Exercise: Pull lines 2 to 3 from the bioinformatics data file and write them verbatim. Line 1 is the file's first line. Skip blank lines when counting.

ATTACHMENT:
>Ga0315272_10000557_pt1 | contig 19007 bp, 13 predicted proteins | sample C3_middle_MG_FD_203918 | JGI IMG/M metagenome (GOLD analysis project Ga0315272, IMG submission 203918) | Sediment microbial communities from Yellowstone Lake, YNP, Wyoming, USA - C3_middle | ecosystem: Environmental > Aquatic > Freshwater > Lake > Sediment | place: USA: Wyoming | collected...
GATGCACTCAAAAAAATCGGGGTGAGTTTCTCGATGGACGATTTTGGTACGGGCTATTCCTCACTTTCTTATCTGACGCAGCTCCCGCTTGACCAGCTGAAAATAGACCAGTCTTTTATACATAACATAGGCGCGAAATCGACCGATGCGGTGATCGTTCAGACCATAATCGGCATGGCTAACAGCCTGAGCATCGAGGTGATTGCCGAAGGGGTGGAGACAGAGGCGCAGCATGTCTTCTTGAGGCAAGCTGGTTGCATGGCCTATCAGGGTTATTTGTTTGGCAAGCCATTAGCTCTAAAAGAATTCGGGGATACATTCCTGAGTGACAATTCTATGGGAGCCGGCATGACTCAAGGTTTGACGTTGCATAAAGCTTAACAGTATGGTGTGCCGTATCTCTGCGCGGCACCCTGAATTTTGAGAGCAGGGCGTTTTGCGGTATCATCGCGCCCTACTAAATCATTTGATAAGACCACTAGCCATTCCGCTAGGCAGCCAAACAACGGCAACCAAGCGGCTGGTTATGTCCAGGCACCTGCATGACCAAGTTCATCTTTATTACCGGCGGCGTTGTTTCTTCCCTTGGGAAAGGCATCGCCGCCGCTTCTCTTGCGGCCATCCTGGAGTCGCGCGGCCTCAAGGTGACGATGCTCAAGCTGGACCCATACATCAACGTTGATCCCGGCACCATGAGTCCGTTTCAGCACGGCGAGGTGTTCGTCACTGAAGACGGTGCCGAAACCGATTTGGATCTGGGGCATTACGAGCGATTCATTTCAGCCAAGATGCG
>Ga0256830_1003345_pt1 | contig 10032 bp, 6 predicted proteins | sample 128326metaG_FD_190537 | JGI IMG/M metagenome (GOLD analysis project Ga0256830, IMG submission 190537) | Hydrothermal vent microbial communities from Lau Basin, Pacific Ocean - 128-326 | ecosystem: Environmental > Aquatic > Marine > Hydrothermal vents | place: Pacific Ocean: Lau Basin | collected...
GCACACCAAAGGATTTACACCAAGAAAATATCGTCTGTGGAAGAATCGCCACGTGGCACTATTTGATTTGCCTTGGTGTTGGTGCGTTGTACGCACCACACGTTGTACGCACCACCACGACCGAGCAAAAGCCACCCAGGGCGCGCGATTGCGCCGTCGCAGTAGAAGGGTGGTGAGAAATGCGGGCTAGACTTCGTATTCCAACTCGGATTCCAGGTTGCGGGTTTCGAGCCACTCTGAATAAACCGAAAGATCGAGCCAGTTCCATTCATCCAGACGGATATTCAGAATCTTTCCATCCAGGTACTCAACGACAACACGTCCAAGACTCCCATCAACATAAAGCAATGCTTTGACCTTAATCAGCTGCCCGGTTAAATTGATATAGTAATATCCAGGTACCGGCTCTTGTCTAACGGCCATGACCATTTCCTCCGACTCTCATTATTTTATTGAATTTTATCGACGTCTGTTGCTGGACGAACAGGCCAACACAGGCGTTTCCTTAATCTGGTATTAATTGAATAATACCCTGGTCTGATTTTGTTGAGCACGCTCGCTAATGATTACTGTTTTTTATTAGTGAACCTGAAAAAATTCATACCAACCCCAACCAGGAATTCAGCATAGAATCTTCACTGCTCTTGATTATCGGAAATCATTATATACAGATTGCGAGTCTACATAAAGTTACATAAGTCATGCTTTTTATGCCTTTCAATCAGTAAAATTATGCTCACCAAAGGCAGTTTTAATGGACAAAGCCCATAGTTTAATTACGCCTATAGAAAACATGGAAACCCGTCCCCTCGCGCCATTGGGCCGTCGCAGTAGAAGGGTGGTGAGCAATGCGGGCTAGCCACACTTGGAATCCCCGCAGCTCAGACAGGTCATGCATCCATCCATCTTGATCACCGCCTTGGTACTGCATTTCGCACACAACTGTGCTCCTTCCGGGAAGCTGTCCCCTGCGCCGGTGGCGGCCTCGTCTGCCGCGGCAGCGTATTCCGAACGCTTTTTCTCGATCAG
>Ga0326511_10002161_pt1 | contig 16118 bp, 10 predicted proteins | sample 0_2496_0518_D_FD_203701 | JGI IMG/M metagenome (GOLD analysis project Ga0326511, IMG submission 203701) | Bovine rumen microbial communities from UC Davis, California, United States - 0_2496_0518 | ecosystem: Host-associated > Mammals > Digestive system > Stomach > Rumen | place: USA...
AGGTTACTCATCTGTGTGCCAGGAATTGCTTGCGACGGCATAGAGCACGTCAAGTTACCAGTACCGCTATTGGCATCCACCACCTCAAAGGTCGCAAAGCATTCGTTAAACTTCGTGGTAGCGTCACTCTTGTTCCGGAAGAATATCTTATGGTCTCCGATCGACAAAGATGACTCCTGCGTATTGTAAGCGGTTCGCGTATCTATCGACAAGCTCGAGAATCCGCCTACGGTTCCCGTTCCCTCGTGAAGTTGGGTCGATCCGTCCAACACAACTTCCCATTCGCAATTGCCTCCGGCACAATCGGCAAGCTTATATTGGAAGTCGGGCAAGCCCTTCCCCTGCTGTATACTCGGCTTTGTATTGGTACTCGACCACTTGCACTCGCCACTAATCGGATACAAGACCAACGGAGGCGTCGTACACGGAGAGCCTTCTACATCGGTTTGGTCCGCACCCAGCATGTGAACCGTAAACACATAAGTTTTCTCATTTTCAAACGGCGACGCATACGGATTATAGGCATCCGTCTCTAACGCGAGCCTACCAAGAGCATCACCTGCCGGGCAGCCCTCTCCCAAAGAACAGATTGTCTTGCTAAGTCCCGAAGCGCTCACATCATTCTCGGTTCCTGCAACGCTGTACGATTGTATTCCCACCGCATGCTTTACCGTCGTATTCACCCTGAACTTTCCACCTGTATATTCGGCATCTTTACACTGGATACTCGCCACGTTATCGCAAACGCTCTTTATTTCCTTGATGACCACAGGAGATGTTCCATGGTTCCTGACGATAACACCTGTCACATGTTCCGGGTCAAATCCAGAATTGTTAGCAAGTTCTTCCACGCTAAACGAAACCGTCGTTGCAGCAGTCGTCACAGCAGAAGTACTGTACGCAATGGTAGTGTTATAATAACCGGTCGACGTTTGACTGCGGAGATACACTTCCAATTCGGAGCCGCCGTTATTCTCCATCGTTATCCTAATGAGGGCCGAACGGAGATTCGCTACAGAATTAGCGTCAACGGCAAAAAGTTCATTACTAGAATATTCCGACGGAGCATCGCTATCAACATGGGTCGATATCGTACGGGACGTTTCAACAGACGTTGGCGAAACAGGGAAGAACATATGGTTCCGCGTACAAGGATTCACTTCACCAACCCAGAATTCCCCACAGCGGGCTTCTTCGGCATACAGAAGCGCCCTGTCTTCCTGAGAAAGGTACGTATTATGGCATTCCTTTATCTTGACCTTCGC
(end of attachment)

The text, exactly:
GATGCACTCAAAAAAATCGGGGTGAGTTTCTCGATGGACGATTTTGGTACGGGCTATTCCTCACTTTCTTATCTGACGCAGCTCCCGCTTGACCAGCTGAAAATAGACCAGTCTTTTATACATAACATAGGCGCGAAATCGACCGATGCGGTGATCGTTCAGACCATAATCGGCATGGCTAACAGCCTGAGCATCGAGGTGATTGCCGAAGGGGTGGAGACAGAGGCGCAGCATGTCTTCTTGAGGCAAGCTGGTTGCATGGCCTATCAGGGTTATTTGTTTGGCAAGCCATTAGCTCTAAAAGAATTCGGGGATACATTCCTGAGTGACAATTCTATGGGAGCCGGCATGACTCAAGGTTTGACGTTGCATAAAGCTTAACAGTATGGTGTGCCGTATCTCTGCGCGGCACCCTGAATTTTGAGAGCAGGGCGTTTTGCGGTATCATCGCGCCCTACTAAATCATTTGATAAGACCACTAGCCATTCCGCTAGGCAGCCAAACAACGGCAACCAAGCGGCTGGTTATGTCCAGGCACCTGCATGACCAAGTTCATCTTTATTACCGGCGGCGTTGTTTCTTCCCTTGGGAAAGGCATCGCCGCCGCTTCTCTTGCGGCCATCCTGGAGTCGCGCGGCCTCAAGGTGACGATGCTCAAGCTGGACCCATACATCAACGTTGATCCCGGCACCATGAGTCCGTTTCAGCACGGCGAGGTGTTCGTCACTGAAGACGGTGCCGAAACCGATTTGGATCTGGGGCATTACGAGCGATTCATTTCAGCCAAGATGCG
>Ga0256830_1003345_pt1 | contig 10032 bp, 6 predicted proteins | sample 128326metaG_FD_190537 | JGI IMG/M metagenome (GOLD analysis project Ga0256830, IMG submission 190537) | Hydrothermal vent microbial communities from Lau Basin, Pacific Ocean - 128-326 | ecosystem: Environmental > Aquatic > Marine > Hydrothermal vents | place: Pacific Ocean: Lau Basin | collected...